Federal Benefits - Tax Deduction ?
If you or one of your dependents has celiac disease and you itemize your deductions, the extra costs due to gluten-free dietary restrictions may be taken as a medical expense. In addition, you can deduct the cost of attending medical education conferences.
Do you qualify for a deduction?
- AGI threshold increase. Starting in 2013, the amount of allowable medical expenses you must exceed before you can claim a deduction is 10 percent of your adjusted gross income (AGI). The threshold was 7.5 percent of AGI in prior years.
- Temporary exception for age 65. The AGI threshold is still 7.5 percent of your AGI if you or your spouse is age 65 or older. This exception will apply through Dec. 31, 2016.
- You must itemize. You can only claim your medical expenses if you itemize deductions on your federal tax return. You can’t claim these expenses if you take the standard deduction.
- No double benefit. You can’t claim a tax deduction for medical expenses you paid with funds from your Health Savings Accounts or Flexible Spending Arrangements. Amounts paid with funds from those plans are usually tax-free.
Gluten-Free Food and Travel Expense
What can you deduct?
- You may deduct the cost of gluten-free (GF) food that is in excess of the cost of the gluten containing food that you are replacing. For example, if a loaf of gluten-free bread costs $5.00 and a comparable loaf of gluten containing bread costs $2.50, you may include in your medical expenses the excess cost of $2.50.
- The full cost of special items needed for a GF diet may be deducted. An example is the cost of xanthan gum used in gluten-free home baked items, which is never used in a gluten containing recipe.
- If you make a special trip to a store to purchase GF foods, the cost of your transportation to and from the store is deductible. If you used your vehicle for the trip during the year 2014, you may deduct 23.5 cents per mile. For 2015, you may deduct 23 cents per mile. You may also include tolls and parking fees.
- The full cost of postage or other delivery expenses for GF foods made by mail order are deductible.
Step One: Get an official, written diagnosis from your physician. You will need to submit this form with your taxes, so make sure to keep a copy for your records.
Step Two: Save your receipts for your gluten-free groceries.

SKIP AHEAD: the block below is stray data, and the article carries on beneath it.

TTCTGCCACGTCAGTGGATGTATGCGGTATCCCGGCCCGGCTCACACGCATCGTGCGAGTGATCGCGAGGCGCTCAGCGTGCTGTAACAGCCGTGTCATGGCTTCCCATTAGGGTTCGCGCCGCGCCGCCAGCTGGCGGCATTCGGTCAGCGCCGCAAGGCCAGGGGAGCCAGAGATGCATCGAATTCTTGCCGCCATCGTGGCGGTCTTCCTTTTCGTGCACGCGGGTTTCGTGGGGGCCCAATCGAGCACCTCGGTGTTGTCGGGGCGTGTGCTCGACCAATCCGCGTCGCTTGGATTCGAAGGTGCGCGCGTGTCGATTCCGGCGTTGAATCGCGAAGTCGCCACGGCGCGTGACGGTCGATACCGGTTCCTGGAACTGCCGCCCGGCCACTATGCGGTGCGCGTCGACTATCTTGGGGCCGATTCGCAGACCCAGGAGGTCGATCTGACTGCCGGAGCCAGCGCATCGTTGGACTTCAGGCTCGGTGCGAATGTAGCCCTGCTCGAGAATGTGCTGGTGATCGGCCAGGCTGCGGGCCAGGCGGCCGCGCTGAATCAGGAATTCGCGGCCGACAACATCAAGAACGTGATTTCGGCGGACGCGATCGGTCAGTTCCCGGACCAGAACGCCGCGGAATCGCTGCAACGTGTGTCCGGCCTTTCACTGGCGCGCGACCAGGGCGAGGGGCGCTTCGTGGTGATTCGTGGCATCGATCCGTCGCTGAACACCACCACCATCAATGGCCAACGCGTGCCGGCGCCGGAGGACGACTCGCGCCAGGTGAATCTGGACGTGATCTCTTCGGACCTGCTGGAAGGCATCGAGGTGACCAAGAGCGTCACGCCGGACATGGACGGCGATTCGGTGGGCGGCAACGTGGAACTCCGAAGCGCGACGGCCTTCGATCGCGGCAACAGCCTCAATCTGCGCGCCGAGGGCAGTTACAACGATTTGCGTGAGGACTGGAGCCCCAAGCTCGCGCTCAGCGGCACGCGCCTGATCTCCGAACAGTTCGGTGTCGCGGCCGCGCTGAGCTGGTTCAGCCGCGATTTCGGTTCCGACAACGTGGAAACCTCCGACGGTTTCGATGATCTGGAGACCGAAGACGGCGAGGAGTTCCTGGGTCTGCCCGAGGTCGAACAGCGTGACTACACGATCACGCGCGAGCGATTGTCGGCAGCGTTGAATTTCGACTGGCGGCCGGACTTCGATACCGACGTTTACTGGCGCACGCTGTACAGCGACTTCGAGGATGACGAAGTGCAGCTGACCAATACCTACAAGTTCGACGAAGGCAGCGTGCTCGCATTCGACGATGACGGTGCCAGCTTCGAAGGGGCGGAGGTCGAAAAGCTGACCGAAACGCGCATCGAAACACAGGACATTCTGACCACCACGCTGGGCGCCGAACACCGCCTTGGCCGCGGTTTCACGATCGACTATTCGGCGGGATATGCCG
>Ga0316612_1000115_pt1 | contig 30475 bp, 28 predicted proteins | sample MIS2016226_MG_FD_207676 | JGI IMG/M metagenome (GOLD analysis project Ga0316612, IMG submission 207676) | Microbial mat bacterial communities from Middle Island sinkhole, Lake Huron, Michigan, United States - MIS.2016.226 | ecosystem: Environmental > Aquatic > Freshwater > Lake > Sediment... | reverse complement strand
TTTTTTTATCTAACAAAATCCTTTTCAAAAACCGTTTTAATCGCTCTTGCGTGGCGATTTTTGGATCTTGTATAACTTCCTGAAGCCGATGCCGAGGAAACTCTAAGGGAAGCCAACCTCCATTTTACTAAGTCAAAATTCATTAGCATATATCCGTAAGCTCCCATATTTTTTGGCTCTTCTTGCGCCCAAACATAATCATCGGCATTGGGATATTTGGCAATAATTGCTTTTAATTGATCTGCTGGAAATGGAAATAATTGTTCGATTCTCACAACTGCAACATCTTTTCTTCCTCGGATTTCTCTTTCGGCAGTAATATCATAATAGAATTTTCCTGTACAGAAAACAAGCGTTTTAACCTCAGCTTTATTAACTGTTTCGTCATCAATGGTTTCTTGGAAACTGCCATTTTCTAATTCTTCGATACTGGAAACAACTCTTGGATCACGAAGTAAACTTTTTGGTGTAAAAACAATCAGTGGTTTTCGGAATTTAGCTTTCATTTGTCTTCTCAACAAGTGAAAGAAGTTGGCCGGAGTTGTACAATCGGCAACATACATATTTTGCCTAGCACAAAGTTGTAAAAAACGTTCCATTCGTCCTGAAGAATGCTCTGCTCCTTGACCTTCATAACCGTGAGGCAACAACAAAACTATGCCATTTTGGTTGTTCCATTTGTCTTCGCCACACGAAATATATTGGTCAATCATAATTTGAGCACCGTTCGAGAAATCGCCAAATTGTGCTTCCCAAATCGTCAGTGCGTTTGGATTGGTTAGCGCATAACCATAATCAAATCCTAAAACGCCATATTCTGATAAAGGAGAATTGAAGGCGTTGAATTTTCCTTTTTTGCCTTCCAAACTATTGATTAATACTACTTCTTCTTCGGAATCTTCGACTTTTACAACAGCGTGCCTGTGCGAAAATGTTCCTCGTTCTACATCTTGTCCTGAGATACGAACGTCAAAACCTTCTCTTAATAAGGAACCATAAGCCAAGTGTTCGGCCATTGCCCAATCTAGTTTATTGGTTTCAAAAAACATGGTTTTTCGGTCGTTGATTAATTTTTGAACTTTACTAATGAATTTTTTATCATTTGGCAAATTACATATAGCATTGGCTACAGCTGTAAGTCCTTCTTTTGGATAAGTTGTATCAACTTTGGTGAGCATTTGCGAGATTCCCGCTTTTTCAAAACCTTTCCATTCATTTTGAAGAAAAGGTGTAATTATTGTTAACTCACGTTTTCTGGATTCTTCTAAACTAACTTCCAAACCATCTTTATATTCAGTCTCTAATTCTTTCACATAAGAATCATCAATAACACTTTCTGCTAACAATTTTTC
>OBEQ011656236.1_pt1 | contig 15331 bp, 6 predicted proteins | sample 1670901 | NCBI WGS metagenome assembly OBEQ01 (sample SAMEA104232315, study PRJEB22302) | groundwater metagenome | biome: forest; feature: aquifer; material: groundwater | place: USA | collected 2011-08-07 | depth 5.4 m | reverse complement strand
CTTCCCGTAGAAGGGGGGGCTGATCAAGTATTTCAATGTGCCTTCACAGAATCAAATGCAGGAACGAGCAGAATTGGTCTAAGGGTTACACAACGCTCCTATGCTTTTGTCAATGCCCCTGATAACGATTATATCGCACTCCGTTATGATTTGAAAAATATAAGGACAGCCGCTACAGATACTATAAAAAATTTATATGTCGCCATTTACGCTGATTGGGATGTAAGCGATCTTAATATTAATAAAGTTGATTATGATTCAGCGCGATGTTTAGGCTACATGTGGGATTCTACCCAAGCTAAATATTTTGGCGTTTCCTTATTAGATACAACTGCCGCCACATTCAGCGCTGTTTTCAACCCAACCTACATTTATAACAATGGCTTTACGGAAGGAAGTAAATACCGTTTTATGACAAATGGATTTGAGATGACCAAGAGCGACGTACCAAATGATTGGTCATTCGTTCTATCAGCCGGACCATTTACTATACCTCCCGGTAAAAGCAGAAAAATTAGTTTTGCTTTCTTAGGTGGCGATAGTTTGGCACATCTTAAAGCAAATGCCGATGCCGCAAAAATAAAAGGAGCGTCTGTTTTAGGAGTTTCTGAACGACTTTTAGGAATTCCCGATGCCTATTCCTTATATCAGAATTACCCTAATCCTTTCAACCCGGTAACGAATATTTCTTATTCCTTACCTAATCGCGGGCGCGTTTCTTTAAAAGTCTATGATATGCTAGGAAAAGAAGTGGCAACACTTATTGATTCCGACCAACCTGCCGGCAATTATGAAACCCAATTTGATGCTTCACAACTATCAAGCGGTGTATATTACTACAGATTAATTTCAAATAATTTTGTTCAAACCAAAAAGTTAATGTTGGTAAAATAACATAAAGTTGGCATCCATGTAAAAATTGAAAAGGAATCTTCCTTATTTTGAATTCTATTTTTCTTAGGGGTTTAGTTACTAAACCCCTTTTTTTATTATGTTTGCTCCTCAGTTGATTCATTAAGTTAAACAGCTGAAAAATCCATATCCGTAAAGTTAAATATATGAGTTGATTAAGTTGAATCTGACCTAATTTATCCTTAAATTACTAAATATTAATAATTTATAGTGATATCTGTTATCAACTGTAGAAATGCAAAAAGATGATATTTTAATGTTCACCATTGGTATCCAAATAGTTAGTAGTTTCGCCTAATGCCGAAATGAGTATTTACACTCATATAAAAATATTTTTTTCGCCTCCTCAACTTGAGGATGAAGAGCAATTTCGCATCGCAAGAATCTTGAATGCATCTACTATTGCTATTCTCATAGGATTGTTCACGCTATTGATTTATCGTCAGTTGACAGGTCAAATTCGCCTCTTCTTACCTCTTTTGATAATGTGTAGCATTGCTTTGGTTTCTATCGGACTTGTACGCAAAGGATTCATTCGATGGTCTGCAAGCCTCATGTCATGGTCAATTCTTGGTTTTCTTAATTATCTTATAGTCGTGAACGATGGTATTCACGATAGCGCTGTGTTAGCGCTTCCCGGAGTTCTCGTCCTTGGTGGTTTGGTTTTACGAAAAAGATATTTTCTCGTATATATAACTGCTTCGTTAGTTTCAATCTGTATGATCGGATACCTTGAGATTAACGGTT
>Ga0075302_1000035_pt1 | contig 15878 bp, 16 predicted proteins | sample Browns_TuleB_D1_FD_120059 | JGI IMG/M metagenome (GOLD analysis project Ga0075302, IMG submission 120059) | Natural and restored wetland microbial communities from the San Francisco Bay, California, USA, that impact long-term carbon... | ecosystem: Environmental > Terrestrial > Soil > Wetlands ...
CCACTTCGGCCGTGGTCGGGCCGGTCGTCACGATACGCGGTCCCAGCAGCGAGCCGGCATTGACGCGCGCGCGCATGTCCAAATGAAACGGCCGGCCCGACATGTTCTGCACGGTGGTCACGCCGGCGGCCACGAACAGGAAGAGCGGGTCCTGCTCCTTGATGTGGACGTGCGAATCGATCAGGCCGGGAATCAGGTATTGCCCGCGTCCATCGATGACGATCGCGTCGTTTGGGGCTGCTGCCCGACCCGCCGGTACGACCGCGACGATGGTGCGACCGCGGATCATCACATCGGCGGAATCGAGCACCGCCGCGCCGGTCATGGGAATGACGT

Step Three: Based on the list above, figure out what you can deduct and then start your calculations! You will need to calculate the difference between gluten-free products and non-gluten-free products from the grocery store.
Step Four: File! Fill out the medical deductions form called the Form 1040, Schedule A.
Please consult your tax preparer when calculating your deductions, and refer to the publications below. If you are audited and the auditor tells you that these items are not deductible, refer the auditor to the following:
- IRS Publication 502
- Revenue Ruling 55-261
- Revenue Ruling 76-80
- Cohen 38 TC 387
- 67 TC 481
- Fleming TC MEMO 1980 583
- Van Kalb TC MEMO 1978 366
If you are audited, you may need a letter from your physician indicating that you have celiac disease and must adhere to a gluten-free diet for life. You will also need substantiation of the expenses in the form of receipts, cash register tapes or cancelled checks for your GF purchases and a schedule showing how you computed your deductions for the GF foods.
The total amount of your deduction for GF foods should be added to your other medical expenses that are reported on Schedule A of your Form 1040. Do not include your physician’s letter, your receipts or your schedule showing how you computed your deduction. Save these documents, which should be submitted only in the event the IRS or your state’s taxing authority audits you.
Medical Education Expense Deductions
IRS Publication 502 provides that “You can include in medical expenses amounts paid for admission and transportation to a medical conference if the medical conference concerns the chronic illness of yourself, your spouse, or your dependent.
The costs of the medical conference must be primarily for and necessary to the medical care of you, your spouse, or your dependent. The majority of the time spent at the conference must be spent attending sessions on medical information” However, you may not deduct the costs for meals and lodging while attending the medical conference.
For the final determination for what is tax deductible, refer to IRS ruling 2000-24 and IRS Publication 502.
- David Mitchell